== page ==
AI and related technologies are promising to create the next tectonic shift in the way we treat work and more importantly the workers. Debates are already raging over the future of work. Will automation and robots replace human endeavour? Economists, scientists and policymakers are envisioning a future where machines will replace humans to the point where they would have to subsist on a universal basic income (UBI).
It appears that we are revisiting the fears of the Industrial Revolution, which made dire predictions about the march of machines. Wassily Leontief, the winner of the 1973 Nobel Prize in Economics, noted in 1952, “Labour will become less and less important. . . More workers will be replaced by machines. I do not see that new industries can employ everybody who wants a job”. However, despite these oft-recurring concerns, society continues to undergo profound transformations, the economy continues to grow, technology continues to advance, and workers continue to have jobs. Given this history of concern, what makes human labour resilient to automation? Is AI a fundamentally new concern from the technologies of the past? Time has proved that humans have been able to repeatedly move past their own inventions to the next level of displacement.
There is no gainsaying the fact that automation and artificial intelligence can contribute significantly to value creation. All evidence points to the new technology leading to vast gains in productivity, and hence to economic growth. A study conducted by McKinsey Global Institute of hundreds of AI use cases found that the most advanced deep learning techniques using artificial neural networks could account for nearly $3.5-5.8 trillion in annual value, which approximates 40 percent of the value created by all analytics techniques, though the range and impact vary with industries and sectors.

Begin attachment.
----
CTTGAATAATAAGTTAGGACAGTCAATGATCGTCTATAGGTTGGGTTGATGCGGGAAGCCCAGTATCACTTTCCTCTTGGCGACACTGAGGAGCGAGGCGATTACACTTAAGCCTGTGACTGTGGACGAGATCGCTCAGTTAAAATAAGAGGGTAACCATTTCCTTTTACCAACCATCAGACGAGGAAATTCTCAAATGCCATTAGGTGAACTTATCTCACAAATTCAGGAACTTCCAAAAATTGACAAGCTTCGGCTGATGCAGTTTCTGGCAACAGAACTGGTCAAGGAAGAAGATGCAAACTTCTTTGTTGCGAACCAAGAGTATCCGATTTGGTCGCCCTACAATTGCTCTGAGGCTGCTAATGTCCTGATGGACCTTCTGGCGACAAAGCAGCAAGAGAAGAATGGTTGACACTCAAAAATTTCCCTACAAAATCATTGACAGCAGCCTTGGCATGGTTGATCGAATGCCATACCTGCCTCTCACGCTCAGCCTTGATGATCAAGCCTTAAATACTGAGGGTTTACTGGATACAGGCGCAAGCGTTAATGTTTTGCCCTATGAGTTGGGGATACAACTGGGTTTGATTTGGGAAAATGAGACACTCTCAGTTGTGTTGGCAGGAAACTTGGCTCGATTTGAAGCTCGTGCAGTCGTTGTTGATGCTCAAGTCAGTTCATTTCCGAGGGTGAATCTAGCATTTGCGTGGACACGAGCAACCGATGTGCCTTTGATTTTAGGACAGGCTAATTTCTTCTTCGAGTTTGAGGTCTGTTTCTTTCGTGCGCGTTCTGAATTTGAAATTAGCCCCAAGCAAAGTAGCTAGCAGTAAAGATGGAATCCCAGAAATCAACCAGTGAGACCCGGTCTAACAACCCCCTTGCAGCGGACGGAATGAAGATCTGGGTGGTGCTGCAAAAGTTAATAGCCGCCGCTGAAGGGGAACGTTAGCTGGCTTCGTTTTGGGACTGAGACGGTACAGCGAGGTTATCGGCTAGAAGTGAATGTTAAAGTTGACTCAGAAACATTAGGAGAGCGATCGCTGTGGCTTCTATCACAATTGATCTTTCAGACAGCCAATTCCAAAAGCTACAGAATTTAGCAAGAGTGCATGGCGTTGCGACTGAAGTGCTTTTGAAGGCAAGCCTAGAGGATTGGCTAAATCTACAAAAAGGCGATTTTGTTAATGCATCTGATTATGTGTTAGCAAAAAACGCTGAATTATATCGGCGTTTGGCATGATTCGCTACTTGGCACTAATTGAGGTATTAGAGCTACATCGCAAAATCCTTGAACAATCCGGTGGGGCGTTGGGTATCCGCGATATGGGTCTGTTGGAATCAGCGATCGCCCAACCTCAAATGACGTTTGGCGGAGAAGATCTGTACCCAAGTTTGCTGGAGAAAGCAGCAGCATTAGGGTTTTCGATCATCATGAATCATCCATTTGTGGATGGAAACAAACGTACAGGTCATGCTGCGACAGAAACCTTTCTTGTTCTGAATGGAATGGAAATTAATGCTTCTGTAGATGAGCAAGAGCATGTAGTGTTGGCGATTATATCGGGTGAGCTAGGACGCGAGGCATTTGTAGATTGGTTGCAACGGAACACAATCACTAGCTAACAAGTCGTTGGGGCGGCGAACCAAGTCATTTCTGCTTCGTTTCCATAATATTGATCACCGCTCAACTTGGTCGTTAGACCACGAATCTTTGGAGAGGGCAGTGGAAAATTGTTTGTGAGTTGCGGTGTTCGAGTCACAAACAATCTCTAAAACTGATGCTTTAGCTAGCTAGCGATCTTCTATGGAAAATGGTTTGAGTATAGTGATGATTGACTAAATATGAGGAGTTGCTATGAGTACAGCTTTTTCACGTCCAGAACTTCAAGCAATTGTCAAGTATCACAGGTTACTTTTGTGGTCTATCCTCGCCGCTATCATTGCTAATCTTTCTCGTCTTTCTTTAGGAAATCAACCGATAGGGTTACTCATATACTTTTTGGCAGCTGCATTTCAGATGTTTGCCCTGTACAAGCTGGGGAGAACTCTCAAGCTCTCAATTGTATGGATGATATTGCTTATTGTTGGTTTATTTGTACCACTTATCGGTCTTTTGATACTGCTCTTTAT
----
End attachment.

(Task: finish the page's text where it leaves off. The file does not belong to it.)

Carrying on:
That is not to say that there will not be any loss of work. Predictable, routine, manual tasks will be the first to be automated, and in fact we see evidence of this already. A ubiquitous example being the ATM, which has replaced the erstwhile bank teller. However, the bank teller job is not entirely lost, but rather has undergone a transformation of its own, taking on a more complex role of client / customer management rather than simply dispensing cash.